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Andy Leonard

Andy Leonard is CSO of Linchpin People and SQLPeople, an SSIS Trainer, Consultant, and developer; a Business Intelligence Markup Language (Biml) developer; SQL Server database and data warehouse developer, community mentor, engineer, and farmer. He is a co-author of SQL Server 2012 Integration Services Design Patterns. His background includes web application architecture and development, VB, and ASP. Andy loves the SQL Server Community!
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It's 2011-Do You Know Where Your Children Are?

Introduction

This is not a post about children. I was feeling plucky when I wrote this post at the end of last year. Sometimes when I feel plucky I'm inspired to create awesome blog post titles and ideas. Other times, this happens. 

2011 Is Here!

I was born in 1963. As I child I watched Neil Armstrong and Buzz Aldrin walk on the moon while Walter Cronkite narrated. At 11, I was fortunate enough to live next door to an engineer who taught me Motorola 6800 machine code and then BASIC. I have a long memory, although not nearly fast enough and somewhat spotty (I can remember every phone I've ever memorized since first memorizing Granny Mayhew's phone number at age 5, but I cannot remember to whom they all belong, for example). So I remember the visions of the future painted by science fiction I consumed in my teenaged years.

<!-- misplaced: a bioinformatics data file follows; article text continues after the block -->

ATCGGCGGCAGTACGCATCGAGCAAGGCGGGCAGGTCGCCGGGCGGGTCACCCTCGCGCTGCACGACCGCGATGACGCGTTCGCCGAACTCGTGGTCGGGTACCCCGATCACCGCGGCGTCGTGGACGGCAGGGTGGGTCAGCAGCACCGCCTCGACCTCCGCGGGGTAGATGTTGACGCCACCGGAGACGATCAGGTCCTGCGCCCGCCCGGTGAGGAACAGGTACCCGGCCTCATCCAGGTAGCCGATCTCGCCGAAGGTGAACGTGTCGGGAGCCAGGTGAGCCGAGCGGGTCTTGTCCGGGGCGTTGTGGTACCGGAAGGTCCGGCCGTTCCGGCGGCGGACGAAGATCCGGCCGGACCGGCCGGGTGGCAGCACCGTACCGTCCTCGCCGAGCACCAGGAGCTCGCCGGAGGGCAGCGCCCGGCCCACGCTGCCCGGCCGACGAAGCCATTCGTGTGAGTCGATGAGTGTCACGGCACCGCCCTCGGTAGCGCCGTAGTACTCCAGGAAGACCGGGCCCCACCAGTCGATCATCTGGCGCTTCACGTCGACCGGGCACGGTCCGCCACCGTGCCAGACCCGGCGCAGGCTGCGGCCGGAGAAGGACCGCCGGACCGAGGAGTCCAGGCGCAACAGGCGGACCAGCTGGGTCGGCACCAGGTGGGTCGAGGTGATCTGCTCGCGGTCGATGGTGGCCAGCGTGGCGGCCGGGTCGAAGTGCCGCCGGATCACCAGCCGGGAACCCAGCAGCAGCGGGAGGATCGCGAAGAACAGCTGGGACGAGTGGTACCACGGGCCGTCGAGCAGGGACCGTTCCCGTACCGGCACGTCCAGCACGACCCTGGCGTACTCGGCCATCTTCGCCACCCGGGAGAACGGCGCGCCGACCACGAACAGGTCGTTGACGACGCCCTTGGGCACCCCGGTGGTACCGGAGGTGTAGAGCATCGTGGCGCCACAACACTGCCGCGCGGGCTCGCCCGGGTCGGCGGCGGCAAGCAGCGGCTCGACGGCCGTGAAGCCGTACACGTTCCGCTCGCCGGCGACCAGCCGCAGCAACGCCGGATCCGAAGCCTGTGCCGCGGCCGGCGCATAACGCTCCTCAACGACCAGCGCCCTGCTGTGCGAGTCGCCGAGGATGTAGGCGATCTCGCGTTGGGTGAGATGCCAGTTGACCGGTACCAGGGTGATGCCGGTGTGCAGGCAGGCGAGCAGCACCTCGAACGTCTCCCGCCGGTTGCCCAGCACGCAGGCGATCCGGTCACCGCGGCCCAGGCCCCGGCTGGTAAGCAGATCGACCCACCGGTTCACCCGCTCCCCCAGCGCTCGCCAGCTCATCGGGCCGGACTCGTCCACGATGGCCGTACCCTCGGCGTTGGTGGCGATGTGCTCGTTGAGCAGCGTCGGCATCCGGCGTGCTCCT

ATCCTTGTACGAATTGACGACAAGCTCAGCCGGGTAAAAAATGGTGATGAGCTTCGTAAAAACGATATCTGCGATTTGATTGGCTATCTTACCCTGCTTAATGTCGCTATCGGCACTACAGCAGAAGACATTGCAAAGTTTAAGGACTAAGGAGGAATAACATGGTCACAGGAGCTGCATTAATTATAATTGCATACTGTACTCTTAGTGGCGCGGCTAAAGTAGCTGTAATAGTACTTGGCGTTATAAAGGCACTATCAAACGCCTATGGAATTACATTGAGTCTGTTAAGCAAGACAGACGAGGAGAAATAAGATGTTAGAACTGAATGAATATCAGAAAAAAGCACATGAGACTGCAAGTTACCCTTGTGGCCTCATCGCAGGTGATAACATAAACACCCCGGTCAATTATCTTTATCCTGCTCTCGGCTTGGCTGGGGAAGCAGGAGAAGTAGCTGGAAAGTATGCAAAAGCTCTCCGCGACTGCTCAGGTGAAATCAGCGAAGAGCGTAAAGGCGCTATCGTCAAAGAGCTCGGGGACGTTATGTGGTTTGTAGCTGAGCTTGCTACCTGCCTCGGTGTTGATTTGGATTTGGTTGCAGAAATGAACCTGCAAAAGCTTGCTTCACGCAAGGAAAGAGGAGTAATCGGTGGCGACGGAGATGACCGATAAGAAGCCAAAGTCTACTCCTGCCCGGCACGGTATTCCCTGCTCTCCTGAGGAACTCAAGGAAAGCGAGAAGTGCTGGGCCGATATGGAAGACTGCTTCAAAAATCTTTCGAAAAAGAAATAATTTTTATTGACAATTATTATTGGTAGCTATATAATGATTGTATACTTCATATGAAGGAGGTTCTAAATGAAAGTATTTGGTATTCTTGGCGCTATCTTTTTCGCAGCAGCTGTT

As time has passed and the future unfolded, I find the visions of many authors and film-makers to be off some. This is not a criticism. With few exceptions, Hollywood produces a narrow set of future variations (this is a criticism). I like Star Trek a lot, but Star Wars may be closer to our future reality. Nirvanic social orders were common in 1960's and 1970's sci-fi, but Blade Runner and Brazil may more accurately preview the coming years.

Technology

Ask anyone who's been around technology for the past 36 years or so, and they'll tell you the changes are somewhat cyclical. I say "somewhat" because technology regularly presents us with game-changing socially-impacting life-altering stuff. This year, for example, I compared the emergence of Twitter to a tectonic shift.

Looking ahead it's easy to make some predictions for 2011 and the 20teens:

  • Mobile technology will continue to grow and pervade our existence.
  • Working remotely will increase - especially in technology development and administration.
  • "Cloud" techologies will facilitate both of these trends, and trends-to-come.

Mobile Tech

Remember those who were skeptical about whether mobile computing would catch on? Me either. There were all sorts of risks involved, if I recall correctly. Security was at the top of the list. Guess what? Though security risks will always be with us, a couple of interesting things have happened:

  1. We've figured out ways to use technology to better secure our stuff; and
  2. We're using more security-aware business practices.

Security breaches have placed an emphasis on security - an equal and opposite reaction, as it were. 100% secure is simply not achievable, but the days of easy cracks are diminishing as I type. As a result, more people can...

Work Remotely